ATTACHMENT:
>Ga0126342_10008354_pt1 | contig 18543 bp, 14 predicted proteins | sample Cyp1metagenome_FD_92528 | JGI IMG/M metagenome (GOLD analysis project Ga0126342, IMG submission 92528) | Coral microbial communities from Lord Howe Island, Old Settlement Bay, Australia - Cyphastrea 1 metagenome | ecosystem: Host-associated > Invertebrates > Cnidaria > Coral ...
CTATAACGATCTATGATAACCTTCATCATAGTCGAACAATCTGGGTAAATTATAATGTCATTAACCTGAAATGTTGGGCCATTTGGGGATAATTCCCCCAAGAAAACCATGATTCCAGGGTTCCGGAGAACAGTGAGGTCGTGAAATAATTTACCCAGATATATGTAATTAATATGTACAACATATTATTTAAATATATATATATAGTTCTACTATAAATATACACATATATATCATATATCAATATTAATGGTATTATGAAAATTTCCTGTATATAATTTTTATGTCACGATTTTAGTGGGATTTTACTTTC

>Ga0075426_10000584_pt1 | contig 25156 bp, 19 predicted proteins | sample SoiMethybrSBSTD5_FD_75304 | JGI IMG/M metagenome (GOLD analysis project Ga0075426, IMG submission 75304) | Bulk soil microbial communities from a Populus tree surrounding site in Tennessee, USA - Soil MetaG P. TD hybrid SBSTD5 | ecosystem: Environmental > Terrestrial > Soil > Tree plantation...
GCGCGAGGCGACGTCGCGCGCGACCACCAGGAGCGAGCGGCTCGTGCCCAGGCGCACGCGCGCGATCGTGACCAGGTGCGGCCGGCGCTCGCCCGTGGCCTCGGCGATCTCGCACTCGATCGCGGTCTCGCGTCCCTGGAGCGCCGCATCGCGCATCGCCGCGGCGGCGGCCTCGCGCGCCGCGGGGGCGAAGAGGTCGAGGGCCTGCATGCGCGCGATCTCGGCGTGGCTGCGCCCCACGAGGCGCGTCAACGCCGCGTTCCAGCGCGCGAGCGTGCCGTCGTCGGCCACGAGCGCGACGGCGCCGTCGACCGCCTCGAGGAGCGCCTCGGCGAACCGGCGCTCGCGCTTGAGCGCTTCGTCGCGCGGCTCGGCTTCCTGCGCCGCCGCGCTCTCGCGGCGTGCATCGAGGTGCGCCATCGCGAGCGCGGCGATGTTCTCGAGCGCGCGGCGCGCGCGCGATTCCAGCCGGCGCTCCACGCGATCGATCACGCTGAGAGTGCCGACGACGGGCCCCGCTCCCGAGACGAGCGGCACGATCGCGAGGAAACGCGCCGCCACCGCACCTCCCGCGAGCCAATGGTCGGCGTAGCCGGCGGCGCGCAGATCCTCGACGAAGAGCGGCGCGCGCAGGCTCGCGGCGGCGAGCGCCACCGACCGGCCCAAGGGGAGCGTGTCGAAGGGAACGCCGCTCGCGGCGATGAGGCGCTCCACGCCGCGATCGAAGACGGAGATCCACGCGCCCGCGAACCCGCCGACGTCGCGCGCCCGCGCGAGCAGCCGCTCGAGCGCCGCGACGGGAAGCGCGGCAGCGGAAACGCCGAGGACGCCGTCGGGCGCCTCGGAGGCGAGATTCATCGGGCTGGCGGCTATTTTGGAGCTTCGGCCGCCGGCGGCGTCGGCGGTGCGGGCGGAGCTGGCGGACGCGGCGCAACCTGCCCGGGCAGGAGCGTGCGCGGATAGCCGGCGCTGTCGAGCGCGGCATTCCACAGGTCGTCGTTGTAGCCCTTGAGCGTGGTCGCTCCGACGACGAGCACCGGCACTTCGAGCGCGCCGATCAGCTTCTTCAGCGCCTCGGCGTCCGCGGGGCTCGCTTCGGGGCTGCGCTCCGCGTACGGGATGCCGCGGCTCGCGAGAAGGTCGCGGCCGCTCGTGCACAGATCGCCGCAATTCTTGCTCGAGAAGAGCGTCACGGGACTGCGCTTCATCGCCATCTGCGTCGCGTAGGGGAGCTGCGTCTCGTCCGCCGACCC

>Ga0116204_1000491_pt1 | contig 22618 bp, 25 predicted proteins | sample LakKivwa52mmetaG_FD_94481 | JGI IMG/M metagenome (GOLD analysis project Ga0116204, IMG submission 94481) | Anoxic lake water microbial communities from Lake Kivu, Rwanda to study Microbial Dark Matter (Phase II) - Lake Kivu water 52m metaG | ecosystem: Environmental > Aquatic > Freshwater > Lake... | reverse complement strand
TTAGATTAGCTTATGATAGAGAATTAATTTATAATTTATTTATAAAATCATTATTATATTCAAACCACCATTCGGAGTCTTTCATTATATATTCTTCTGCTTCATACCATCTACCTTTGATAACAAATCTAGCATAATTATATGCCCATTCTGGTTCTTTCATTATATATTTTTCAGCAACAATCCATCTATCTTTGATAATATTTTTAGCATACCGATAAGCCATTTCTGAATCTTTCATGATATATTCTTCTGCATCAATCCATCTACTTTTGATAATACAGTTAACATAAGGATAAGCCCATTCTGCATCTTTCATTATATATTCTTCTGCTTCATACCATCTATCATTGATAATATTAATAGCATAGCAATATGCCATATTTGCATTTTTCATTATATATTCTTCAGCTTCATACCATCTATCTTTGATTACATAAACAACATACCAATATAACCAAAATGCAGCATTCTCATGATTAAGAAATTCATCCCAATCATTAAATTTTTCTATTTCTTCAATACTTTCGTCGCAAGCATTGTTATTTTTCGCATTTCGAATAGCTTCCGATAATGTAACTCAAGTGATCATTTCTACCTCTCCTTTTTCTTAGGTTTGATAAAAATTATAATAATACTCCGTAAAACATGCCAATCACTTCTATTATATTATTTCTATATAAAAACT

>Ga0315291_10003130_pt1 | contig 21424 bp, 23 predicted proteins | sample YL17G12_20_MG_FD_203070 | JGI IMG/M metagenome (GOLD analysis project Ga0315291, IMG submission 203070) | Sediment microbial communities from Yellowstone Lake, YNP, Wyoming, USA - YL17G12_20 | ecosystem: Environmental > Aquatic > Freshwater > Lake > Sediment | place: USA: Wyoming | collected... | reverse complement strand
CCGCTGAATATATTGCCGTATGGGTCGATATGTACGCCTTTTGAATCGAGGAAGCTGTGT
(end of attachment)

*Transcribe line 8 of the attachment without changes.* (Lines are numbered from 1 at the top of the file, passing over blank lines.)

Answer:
CCGCTGAATATATTGCCGTATGGGTCGATATGTACGCCTTTTGAATCGAGGAAGCTGTGT